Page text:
Mark Cuban on politics in the workplace: Leaders 'should listen rather than tell' — and never value their own opinion over others'

  • The election is approaching, and recent controversies show that organizations like the NBA, Hobby Lobby, and Delta are struggling with how to handle the political divide in a work setting.
  • A recent survey found more than half of Americans say people should be prohibited from displays of political expression at work.
  • Billionaire entrepreneur Mark Cuban told Business Insider that leaders should listen to employees and stakeholders to learn the best solution for a company's culture — after all, their opinion is what matters the most.
  • Visit Business Insider's homepage for more stories.

As controversies around political expression in the workplace flare up in organizations like the NBA, Hobby Lobby, Goodyear Tire, and Delta, it may seem hard to find the appropriate balance of professionalism and individual liberty.

More than half of the 20,283 Americans surveyed by consumer research firm Piplsay say that workers should be prohibited from displays of political expression, but 46% still believe companies should take a public stand on political issues.

Business Insider reached out to Mark Cuban, the billionaire entrepreneur, 'Shark Tank' investor, and owner of the Dallas Mavericks, for his advice to employers about navigating these touchy topics.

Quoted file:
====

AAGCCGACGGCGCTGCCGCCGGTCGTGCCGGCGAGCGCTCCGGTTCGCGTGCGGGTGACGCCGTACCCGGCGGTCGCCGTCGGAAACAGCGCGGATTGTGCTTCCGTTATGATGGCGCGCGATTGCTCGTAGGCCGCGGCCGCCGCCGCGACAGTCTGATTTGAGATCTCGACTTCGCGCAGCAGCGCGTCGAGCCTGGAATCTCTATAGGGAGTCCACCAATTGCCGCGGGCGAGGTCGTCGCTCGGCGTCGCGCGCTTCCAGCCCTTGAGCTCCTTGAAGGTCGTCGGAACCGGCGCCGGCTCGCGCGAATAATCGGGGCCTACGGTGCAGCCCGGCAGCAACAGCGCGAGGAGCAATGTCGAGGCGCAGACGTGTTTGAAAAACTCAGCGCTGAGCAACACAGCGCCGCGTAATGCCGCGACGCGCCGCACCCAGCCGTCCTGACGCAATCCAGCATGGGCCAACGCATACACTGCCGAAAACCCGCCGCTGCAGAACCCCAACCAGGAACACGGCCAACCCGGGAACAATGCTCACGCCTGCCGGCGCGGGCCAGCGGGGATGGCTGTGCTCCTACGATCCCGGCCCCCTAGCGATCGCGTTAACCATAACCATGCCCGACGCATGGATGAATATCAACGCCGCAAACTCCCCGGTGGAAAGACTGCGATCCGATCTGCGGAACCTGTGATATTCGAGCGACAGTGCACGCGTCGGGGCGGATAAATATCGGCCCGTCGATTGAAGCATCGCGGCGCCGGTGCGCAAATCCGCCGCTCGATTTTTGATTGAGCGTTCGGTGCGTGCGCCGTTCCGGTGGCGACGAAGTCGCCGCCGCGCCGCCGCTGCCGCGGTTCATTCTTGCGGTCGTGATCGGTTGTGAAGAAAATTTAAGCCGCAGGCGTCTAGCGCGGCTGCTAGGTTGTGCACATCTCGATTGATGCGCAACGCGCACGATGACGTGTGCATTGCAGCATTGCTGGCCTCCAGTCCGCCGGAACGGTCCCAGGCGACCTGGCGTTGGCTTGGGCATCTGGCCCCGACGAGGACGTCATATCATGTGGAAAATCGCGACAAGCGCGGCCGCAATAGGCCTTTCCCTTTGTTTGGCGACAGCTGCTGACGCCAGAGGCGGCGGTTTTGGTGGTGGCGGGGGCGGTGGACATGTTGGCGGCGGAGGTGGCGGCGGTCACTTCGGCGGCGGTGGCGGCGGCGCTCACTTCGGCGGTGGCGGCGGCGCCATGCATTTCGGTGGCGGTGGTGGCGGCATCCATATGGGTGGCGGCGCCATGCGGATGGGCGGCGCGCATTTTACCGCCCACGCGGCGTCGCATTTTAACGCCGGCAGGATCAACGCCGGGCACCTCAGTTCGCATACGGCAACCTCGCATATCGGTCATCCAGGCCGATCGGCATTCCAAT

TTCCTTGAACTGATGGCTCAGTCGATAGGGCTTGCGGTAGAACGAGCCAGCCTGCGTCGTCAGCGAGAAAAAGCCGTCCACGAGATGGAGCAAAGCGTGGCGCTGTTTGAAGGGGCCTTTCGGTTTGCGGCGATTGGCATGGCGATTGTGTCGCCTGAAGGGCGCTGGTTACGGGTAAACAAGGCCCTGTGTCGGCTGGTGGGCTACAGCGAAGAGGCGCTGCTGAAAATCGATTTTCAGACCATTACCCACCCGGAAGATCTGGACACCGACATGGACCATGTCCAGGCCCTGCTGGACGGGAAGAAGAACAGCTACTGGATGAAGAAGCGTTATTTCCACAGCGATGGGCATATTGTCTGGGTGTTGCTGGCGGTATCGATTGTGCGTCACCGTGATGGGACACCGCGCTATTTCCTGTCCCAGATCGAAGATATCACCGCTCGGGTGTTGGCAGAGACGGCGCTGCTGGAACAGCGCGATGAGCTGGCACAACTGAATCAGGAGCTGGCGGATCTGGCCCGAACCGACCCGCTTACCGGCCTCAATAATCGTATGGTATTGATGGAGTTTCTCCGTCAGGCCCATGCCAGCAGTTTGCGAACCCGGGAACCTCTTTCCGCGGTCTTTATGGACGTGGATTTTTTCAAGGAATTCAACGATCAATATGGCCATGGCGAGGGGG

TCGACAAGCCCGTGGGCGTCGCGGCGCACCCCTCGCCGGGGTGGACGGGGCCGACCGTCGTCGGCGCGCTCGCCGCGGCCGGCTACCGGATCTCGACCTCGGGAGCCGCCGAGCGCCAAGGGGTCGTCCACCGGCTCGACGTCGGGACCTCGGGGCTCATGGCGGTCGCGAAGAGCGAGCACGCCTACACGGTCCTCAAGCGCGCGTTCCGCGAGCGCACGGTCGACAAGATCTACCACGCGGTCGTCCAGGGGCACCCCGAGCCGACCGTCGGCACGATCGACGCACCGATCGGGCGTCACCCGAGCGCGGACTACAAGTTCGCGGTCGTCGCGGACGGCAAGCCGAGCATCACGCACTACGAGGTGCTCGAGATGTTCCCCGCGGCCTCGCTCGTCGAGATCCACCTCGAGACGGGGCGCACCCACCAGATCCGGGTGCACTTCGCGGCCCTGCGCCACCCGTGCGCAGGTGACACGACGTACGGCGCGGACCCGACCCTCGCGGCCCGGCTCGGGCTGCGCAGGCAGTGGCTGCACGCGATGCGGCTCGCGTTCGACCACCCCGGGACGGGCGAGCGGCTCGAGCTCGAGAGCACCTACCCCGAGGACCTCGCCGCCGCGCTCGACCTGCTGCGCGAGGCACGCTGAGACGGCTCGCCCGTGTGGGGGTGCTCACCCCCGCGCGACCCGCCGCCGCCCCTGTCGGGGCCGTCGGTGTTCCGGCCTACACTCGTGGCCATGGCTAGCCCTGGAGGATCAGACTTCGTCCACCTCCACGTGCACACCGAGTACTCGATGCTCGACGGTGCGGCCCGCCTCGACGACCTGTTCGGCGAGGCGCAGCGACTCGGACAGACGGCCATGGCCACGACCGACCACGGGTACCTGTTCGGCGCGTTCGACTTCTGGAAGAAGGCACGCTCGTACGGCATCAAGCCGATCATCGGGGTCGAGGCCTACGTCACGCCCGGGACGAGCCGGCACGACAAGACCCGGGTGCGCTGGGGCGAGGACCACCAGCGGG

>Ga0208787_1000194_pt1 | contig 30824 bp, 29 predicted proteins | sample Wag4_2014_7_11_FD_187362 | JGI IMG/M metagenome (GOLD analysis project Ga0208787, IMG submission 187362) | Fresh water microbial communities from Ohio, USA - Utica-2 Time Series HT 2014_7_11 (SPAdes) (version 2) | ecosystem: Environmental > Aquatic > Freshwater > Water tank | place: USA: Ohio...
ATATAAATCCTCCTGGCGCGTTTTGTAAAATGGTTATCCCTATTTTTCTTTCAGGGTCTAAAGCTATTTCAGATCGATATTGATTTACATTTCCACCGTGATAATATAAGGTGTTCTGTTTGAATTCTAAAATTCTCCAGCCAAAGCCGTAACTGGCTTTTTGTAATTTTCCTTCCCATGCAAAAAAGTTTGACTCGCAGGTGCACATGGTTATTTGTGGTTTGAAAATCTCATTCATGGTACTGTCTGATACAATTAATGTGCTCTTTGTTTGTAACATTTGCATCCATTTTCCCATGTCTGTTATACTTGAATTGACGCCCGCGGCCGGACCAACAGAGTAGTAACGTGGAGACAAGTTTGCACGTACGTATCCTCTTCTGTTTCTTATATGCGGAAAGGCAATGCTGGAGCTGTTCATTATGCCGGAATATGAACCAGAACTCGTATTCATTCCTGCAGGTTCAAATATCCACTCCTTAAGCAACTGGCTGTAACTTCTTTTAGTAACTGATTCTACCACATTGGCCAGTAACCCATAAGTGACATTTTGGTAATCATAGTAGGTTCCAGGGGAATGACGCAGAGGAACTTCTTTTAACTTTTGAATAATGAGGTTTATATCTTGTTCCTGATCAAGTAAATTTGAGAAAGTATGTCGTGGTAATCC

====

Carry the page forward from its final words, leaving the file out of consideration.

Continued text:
Companies "should communicate with their employees and stakeholders. They should listen rather than tell," Cuban said in an email. "Every company has its own culture that they have defined and your employees and stakeholders can educate management on how to best love up to that culture."

Delta demonstrated this commitment to its team members when it designed a special Black Lives Matter pin for employees to wear — a pin that is not available for sale to the public.

"We have a lot of work to do for true equity to be within reach for the Black community, and it's part of our culture to represent efforts our customers and our employees care about," a Delta spokesman told the New York Post.

American tire maker Goodyear incurred the Twitter wrath of President Donald Trump for its decision to ban campaign apparel from the workplace, and Cuban referenced the NBA's practice courts as an example of an open forum for personal expression. 

In response to a question about whether players could show their support for Donald Trump or for family members who chose careers in law enforcement, Cuban tweeted "Yes. And of course, many do."

He further pointed to partnerships his Mavericks organization has had with the Dallas Police Department over the years.

When it comes to smaller businesses faced with these decisions, Cuban told us the choices should be much simpler.

"Smaller companies are usually driven by an entrepreneur that knows their people well," he said. "They are closer to their customers and know their perspective and they are more aware of the consequences of their decisions."

Although the respondents in the Piplsay survey were fairly split over where political issues belong, two-thirds said they expect companies to be "completely transparent" about financial contributions to political causes.

In the case of Goodyear, the company has made a distinction between political expression "in support of any candidate or political party" and individual support for social issues, including "both law enforcement and equal justice."

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